Bad news for those who've been hoping the last hurricane season was a fluke. The director of the National Hurricane Center says there's no reason to expect any relief in the near future.
In fact, the El Nino effect could stir up even more and bigger hurricanes in 2006 than in 2005, Max Mayfield warned a conference of insurance adjusters in Orlando.
Homeowners in hurricane-prone areas should prepare now for the next storm season, Mayfield said. Minor repairs, like loose shingles, need to be taken care of before the next hurricane hits or major damage may result.
Mayfield also expressed concern about homeowners' reluctance to evacuate when hurricanes are approaching. He noted that only 10 percent of residents in the Florida Keys, for example, heeded evacuation orders.
"If it looks like there is going to be a tidal surge, you have to flee the water, according to Insurance Journal. "If there is a large storm surge, it doesn't matter how well a house is built, or what it is built from, the flooding is going to enter the house and no matter how tall you are, it won't help."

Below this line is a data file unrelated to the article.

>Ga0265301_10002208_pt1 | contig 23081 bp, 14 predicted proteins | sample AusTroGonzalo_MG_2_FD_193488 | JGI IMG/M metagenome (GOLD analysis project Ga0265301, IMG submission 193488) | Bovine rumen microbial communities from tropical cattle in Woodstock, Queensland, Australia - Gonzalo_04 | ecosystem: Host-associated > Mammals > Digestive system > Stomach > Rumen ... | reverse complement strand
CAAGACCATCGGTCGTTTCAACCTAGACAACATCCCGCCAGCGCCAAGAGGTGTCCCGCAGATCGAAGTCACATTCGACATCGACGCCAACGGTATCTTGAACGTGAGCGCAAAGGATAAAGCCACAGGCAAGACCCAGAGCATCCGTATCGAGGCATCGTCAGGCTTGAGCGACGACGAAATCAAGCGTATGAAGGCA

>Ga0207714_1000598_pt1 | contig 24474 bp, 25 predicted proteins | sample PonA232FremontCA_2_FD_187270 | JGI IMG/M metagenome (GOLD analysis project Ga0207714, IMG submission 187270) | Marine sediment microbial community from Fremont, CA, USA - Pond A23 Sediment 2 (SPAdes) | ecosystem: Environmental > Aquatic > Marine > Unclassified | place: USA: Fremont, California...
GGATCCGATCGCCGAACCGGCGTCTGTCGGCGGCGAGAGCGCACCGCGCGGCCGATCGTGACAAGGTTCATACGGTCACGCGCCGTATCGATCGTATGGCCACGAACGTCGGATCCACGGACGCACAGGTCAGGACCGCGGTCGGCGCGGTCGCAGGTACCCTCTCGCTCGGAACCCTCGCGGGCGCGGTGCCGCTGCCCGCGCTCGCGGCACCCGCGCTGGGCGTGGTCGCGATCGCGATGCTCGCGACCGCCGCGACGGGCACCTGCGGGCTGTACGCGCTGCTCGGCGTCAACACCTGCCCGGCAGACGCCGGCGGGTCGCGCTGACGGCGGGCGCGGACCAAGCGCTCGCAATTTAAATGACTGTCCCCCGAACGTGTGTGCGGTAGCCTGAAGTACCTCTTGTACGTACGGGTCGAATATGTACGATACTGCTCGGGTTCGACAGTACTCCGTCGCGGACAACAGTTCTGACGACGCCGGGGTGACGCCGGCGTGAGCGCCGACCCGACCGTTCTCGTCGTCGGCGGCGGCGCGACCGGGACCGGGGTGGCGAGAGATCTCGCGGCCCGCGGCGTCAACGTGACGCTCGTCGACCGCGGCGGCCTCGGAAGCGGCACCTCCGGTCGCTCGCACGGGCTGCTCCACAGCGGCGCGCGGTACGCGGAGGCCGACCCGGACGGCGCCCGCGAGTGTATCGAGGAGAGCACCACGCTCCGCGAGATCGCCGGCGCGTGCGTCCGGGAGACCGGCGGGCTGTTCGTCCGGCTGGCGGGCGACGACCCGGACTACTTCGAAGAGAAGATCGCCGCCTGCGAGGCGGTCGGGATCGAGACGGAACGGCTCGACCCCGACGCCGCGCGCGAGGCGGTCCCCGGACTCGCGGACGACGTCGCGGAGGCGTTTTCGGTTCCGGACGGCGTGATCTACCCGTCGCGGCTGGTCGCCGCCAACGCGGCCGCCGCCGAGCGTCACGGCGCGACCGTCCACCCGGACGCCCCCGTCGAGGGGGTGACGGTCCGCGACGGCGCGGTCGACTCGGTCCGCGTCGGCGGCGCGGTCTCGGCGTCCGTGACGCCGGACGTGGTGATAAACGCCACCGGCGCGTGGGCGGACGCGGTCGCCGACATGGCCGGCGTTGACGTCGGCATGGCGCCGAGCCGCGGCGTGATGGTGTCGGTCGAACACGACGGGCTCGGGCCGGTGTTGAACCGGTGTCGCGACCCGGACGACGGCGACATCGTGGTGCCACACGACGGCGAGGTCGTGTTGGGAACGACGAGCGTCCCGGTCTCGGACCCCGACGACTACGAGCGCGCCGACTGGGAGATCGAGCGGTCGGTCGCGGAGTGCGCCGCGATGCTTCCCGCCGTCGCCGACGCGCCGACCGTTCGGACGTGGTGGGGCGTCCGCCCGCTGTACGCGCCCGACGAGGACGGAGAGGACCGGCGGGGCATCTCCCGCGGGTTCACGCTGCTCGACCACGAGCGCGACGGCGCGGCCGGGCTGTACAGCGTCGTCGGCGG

Storms Are Unpredictable
Although hurricane tracking procedures have become more accurate, Mayfield warned that the storms behave erratically and their paths are unpredictable.
Mayfield said he fears that one day we will expect a category one hurricane and wake up to a Katrina. He pointed out that while Katrina was in the Gulf of Mexico, it went within 24 hours from a category one hurricane to a category five, luckily losing strength before hitting land.
There's no question that homeowners should stock up on flashlights, candles, bottled water and other staples during hurricane season. But Mayfield adds an essential item to the list: an ax or hatchet.
If you decide to ride out a hurricane at home, you may need an ax to cut your way through the roof if water rises to the level of your attic. He noted that many of those who died in New Orleans drowned in their attics.
Mayfield also noted that not all of the flooded areas were affected by levee breaks.
"Some areas of New Orleans that were flooded had nothing to do with breaks in levees," Mayfield said. "Neither did any of those on the Mississippi coast."
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